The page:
The older and busier I get, the less tolerance I have for sitting through an entire movie. It’s not that my attention span has shortened; it’s that my personal expectations for the quality of my life have expanded. I don’t want to waste any valuable time on bad music, terrible art, or awful movies.
As a result, I tend to not go to the movies – the potential of paying ten bucks to lose two hours of my life to something uninspired and uninspiring is frightening to me. I’m quite content with my Netflix subscription, where for the same ten bucks I can watch the first fifteen minutes of all the movies I want before I find something decent or give up and go to bed disappointed with the entertainment business.
That being said, once in a great while, a movie comes out and I know beyond reasonable doubt that I must see it immediately. It tends to happen with films that aren’t all that impressive on the big screen, but my inner artistic soul feels compelled to see it.
This happened recently with The Social Network.
I’ve been in marketing for close to five years now, and I think social media is an incredible, invaluable tool. It is the great equalizer between multibillion dollar corporations and artists or companies just beginning to define their brand. And it has influenced our society in unparalleled ways.
While I wouldn’t necessarily sit through a movie about the creation of the internet, watching the evolution of Facebook from concept to execution, and the fall-out from it for both the people directly involved and the world it manipulated as a result, told in an intimate and witty way seemed both fascinating and entertaining.
It absolutely was worth the ten bucks and two hours.
If you are at all interested in marketing, technology, social media, or are one of the millions of people like myself addicted to Facebook this is absolutely worth seeing. If anything, you’ll walk away from the film completely amazed by the things most people probably didn’t know about Facebook. For example, I had no idea the creator of Facebook – Mark Zuckerberg (played by Jesse Eisenberg) – was a twenty-something, only a year older than myself and the youngest billionaire in history. I had no idea he was sued by two different parties for the equivalent of hundreds of millions of dollars. And I had no idea that Sean Parker, creator of Napster, (played by Justin Timberlake) was at one point involved (as a matter of fact, he still owns 7% of the company), encouraging Zuckerberg to change it from TheFacebook to just Facebook.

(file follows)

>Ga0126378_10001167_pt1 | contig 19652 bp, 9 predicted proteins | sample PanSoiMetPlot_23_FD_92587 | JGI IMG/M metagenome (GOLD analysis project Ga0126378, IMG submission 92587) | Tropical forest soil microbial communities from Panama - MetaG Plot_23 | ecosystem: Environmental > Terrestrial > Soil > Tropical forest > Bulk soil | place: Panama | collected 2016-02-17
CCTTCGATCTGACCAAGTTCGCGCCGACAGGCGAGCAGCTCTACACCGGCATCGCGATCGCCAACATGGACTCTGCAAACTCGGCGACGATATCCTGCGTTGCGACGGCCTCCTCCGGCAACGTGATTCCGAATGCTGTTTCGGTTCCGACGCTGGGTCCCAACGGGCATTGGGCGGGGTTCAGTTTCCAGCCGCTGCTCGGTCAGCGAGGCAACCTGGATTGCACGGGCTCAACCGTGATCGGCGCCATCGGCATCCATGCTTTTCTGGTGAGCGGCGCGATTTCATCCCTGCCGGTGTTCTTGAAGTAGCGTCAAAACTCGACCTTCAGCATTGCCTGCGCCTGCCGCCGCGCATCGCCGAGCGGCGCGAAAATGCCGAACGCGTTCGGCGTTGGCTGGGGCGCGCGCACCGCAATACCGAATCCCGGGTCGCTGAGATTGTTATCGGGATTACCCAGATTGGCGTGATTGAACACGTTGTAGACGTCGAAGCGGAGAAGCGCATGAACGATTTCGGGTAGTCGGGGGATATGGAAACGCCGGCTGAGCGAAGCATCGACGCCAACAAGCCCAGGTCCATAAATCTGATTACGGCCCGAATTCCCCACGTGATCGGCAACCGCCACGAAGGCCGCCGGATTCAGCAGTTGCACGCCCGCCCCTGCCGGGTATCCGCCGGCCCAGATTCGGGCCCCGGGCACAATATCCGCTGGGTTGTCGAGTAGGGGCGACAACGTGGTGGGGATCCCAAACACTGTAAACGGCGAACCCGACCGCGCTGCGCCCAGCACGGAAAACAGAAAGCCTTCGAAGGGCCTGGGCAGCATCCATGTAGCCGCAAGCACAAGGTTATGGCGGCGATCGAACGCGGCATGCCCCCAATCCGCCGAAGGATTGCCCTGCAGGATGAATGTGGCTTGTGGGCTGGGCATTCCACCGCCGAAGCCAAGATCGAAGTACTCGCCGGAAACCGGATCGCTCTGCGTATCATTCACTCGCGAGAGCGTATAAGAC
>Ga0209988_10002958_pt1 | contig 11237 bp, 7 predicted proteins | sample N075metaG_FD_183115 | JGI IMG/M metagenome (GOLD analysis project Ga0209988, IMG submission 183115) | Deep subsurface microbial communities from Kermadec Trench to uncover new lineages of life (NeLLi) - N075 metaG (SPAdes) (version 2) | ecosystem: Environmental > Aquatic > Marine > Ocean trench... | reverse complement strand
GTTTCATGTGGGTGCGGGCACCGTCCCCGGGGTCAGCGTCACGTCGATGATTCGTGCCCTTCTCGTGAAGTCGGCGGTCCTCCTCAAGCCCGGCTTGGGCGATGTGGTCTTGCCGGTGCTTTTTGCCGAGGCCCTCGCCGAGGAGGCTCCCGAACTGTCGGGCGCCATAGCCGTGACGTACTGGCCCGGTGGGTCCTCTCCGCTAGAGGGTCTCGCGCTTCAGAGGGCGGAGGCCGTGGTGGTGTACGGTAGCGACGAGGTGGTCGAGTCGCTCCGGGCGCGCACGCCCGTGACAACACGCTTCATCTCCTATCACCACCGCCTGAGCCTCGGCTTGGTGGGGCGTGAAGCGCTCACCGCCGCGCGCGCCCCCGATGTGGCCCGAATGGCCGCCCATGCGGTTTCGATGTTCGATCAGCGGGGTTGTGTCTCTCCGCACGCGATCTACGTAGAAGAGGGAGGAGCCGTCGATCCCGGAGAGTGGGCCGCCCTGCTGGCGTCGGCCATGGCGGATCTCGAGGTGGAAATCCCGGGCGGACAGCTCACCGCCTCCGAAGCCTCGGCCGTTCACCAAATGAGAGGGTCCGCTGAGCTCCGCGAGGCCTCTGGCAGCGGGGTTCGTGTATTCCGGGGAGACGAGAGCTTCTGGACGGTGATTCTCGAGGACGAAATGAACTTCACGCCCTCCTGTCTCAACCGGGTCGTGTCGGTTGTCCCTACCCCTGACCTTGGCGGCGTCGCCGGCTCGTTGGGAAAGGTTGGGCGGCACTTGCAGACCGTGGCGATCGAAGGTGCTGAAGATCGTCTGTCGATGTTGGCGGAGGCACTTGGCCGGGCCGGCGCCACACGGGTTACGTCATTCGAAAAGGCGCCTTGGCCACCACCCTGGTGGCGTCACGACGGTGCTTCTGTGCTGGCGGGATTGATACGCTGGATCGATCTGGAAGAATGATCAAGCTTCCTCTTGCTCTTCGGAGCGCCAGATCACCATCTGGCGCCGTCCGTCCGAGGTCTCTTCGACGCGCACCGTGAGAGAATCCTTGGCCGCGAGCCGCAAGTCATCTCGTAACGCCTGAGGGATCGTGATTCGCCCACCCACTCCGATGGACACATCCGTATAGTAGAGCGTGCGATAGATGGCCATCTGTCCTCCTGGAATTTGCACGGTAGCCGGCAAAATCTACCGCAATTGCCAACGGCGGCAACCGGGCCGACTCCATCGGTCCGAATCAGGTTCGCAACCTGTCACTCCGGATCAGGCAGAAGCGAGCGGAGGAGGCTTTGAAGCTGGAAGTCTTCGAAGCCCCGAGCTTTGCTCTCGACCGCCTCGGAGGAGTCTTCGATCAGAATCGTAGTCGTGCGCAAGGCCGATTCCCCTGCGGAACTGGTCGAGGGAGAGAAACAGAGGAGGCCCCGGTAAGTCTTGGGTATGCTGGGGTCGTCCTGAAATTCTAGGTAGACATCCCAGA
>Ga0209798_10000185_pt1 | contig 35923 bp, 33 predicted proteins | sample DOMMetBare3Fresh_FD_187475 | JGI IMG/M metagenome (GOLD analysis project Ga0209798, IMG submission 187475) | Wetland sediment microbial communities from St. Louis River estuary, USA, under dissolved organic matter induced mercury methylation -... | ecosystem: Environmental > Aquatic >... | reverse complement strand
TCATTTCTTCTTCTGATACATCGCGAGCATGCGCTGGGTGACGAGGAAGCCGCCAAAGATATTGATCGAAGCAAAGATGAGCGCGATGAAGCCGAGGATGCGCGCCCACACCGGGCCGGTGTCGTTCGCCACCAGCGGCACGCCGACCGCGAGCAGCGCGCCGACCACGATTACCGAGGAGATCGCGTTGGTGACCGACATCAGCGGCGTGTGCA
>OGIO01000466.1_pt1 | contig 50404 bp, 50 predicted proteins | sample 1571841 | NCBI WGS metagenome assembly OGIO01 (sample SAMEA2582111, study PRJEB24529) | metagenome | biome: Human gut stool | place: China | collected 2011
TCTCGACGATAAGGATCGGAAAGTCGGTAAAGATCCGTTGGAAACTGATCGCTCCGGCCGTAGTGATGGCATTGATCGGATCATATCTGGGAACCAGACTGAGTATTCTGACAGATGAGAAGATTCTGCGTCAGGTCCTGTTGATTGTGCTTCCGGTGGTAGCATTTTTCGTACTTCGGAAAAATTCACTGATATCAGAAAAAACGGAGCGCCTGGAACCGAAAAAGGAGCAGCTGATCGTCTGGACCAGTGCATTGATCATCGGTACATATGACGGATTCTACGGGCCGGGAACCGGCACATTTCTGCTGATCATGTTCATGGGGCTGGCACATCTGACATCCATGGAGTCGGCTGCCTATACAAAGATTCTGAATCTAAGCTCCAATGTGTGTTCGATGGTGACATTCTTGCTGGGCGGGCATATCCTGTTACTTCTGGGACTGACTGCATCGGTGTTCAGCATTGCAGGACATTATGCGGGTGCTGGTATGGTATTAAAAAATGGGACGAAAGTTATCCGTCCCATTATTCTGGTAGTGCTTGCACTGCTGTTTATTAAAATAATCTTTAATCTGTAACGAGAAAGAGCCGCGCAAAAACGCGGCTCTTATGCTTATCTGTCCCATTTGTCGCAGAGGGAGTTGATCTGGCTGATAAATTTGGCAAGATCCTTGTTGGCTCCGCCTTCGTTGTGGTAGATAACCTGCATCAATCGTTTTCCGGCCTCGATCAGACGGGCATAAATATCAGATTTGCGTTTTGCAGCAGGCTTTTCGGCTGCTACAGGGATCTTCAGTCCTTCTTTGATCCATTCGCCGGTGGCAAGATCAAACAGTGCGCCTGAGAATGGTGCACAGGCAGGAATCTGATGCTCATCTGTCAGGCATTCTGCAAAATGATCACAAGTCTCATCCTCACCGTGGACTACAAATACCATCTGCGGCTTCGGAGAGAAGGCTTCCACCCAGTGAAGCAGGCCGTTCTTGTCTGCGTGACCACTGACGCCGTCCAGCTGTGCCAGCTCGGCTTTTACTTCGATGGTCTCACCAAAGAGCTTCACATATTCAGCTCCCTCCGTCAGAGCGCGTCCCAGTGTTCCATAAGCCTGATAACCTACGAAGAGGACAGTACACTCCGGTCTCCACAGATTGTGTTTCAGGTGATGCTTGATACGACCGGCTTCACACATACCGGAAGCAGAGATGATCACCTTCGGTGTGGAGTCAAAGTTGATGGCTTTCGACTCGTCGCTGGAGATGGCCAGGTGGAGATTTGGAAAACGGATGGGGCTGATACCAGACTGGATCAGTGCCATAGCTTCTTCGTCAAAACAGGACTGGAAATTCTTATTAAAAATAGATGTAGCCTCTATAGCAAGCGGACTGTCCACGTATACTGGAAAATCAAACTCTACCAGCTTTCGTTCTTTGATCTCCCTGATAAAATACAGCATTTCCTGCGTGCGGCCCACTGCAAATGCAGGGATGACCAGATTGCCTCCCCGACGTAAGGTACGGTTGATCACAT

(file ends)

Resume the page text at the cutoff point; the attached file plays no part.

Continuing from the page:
One of the most enjoyable parts of the film was watching when Zuckerberg was first inspired by a seemingly inconsequential life moment which helped create things like the “Relationship Status” field, the “Poke Button,” and even the inclusion of “Status Updates” which essentially fleshed out and became the back bone of Facebook.com.
On a personal note, I loved the movie because I remember how incensed I was by the initial exclusivity that Facebook was known for. The platform came out in 2004, which was the same year I quit college as a sophomore. When I heard of Facebook I tried to sign-up but couldn’t, because I didn’t have a college email account. Zuckerberg and co-creator Eduardo Saverin (played by Andrew Garfield) achieved what they originally had wanted to: to create an online party that was by invite only that would make other people feel like they were missing out on something.
The only real con of the film was the language. While I consider myself a fairly intelligent girl, I’ll admit that there were times when the conversations happening in the movie were beyond me. Lengthy technical explanations were used in a rapid-fire conversational tone that left my head spinning and feeling like I was not a part of some inside joke. My tip: focus on the bigger picture and don’t get distracted or overwhelmed by the computer jargon.
Within seconds of leaving the theater both my significant other and myself were on our phones, updating our Facebook statuses about, well . . . Facebook. And I know we aren’t alone; I’ve seen dozens and dozens of statuses about it, which only further proves the importance and dependence we have of social networking.
The Social Network excellently recreates the story of what might be the number one company of the internet age, and further demonstrates the value of Facebook as medium to stay interconnected with one another and how impactful it’s been on us as individuals and as a society.
4 Ice Cream Cones out of 5